Chinese and the Unified Medical Language System

In medical terms in the English language, the term “cold” and “cold temperature” do not always mean the same thing. For example, although “cold” can mean “cold temperature”, it can also be associated with negative physical symptoms such as coughing and sneezing, headaches, and a variety of others.

To address this potentially confusing situation, the UMLS medical system or unified medical language system/UMLS was developed in the 1980s. The brainchild of Donald A.B. Lindberg, it is in extensive use today. But if you’re wondering what the unified medical language system/UMLS is and what it’s challenges are in terms of Chinese medical translation, keep reading to find out more.

What is the UMLS?

Developed by the National Institutes of Health, the unified medical language system/UMLS is a “set of files and software that aggregates more than 200 health and biomedical vocabularies and standards to enable interoperability between systems”. What this means in practice is that medical professionals are involved in the process, who use lexical analysis tools, to give the same meaning from different vocabularies and then link them. However, there is a challenge with all this.

And that lies in the fact that most medical terms are in English (70.8%), followed by Spanish (10%), French (2.7%), and other languages such as Hebrew. For Chinese medical, the percentage is miniscule despite the size and influence of the country. What’s more is that only simplified Chinese has been included in the unified medical language system/UMLS, posing even further challenges.

What is the importance and main goal of having a Unified Medical Language System – UMLS?

The primary purpose and main goal of the unified medical language system/UMLS is to facilitate medical terminology normalization and interoperability. Although this may sound simple enough, it is a complicated task, especially in the context of Chinese medical translations.

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What are some of the translation challenges for Chinese?

With the limited dataset or corpus for Chinese, the unified medical language system/UMLS still has a long way to go. In addition, there are some important linguistic differences with Chinese and English (as well as other Latin-based languages), which create challenges that need to be overcome for the system to operate as effectively and efficiently as possible. Here are just a few of them that have been identified.

Unified Medical Language System

  • Chinese is a type of logographic writing system: first of all, Chinese is a type of logographic writing system. This means that one symbol can represent an entire word with no adequate guidance as to its pronunciation. Although Chinese is not the only language to have this type of writing system, its complex nature poses challenges for inputting these word representations through symbols in computers and attempting to ensure an accurate translation.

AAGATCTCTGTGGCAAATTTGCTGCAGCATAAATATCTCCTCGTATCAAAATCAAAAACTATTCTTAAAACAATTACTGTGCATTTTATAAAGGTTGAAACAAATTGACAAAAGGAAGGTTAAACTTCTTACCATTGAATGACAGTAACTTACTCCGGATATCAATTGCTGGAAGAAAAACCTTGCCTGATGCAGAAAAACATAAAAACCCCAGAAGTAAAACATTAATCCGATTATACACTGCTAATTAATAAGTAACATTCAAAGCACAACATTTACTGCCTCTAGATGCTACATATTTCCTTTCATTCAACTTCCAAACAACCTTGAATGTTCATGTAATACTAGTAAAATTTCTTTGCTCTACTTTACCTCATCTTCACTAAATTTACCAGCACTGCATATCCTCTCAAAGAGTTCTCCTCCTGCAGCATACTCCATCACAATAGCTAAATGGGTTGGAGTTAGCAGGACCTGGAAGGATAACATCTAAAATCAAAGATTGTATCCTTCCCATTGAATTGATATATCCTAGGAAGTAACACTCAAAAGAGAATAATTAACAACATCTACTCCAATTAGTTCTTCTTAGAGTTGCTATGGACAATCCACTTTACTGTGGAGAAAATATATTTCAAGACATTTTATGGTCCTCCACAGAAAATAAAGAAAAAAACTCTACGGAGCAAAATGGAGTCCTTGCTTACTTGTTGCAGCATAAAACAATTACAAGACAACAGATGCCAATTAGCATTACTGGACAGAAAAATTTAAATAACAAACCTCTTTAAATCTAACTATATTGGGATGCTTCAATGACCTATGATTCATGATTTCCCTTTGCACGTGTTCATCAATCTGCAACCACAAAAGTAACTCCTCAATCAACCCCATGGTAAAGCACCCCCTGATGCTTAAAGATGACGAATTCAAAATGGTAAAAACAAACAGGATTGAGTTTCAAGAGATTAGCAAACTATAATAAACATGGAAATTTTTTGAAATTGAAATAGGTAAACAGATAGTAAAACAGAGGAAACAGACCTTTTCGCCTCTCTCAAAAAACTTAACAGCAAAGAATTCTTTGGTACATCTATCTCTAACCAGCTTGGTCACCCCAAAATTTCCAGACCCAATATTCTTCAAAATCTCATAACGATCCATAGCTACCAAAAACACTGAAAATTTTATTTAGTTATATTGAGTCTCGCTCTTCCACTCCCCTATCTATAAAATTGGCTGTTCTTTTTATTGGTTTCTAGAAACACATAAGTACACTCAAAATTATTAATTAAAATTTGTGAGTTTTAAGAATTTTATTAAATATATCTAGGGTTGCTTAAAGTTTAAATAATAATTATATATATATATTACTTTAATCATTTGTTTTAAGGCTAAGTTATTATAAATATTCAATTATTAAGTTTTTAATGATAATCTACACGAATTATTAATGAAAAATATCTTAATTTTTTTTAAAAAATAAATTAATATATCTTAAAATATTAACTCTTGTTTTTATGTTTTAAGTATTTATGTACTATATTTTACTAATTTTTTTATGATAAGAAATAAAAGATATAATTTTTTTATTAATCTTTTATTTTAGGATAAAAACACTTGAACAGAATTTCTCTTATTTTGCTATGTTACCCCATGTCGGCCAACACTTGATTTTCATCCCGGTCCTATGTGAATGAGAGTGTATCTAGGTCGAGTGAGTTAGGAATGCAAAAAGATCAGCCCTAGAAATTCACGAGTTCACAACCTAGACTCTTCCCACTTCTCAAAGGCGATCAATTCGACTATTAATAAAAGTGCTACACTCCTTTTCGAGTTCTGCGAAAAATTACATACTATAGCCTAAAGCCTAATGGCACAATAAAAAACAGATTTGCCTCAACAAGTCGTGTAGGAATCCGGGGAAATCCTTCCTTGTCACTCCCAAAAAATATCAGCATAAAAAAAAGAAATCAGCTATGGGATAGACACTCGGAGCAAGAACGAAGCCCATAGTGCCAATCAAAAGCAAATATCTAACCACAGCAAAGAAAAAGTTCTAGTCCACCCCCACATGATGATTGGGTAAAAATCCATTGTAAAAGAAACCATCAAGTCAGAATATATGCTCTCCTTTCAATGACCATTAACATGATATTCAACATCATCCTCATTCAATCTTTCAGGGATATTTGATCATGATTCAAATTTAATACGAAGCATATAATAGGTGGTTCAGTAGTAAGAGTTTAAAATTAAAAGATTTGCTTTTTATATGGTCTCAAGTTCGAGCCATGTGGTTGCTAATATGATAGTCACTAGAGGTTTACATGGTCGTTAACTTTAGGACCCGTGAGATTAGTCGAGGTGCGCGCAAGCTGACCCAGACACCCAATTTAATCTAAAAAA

• Lack of well-developed terminology systems: as mentioned earlier, there is a difference between having a “cold” and having a “cold temperature”. In Chinese, this problem is compounded because there is a lack of well-developed terminology system. The country is so vast in size, there are so many dialects and language groups, there is traditional and modern medicine with each of their variations and specificities, and Chinese itself can be written and spoken as simplified or traditional. Therefore, this lack of uniformity and cohesiveness can pose challenges to the “unified” nature of the unified medical language system/UMLS.
  • Mapping strategies: furthermore, when it comes to mapping strategies or using computers to input medical language data, there are a variety of techniques, strategies, and methods that can be used. Five authors who tested this studied the outcomes of string, semantic, and string and semantic strategies only to discover that each one produces different results and outputs.
  • Diversity of Chinese medical entities: finally, the great diversity of Chinese medical entities poses an incredible challenge for the unified medical language system/UMLS because there is so much internal diversity that coming to a unified conclusion and reaching agreement on one term can be a long, laborious, and arduous process.
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Concluding remarks

Although the unified medical language system/UMLS has an incredibly noble goal in mind, this goal will face challenges when it comes to the China writing system in the context of reaching agreement in respect of medical terminology.

Despite this, with the right combination of human skills, experience, and knowledge and computer aided programs that help machines learn better, the unified medical language system/UMLS can be further developed and refined for greater accuracy and improved results.

This will not only have a positive impact on medical practitioners all over the world, but on patients and their health and well-being.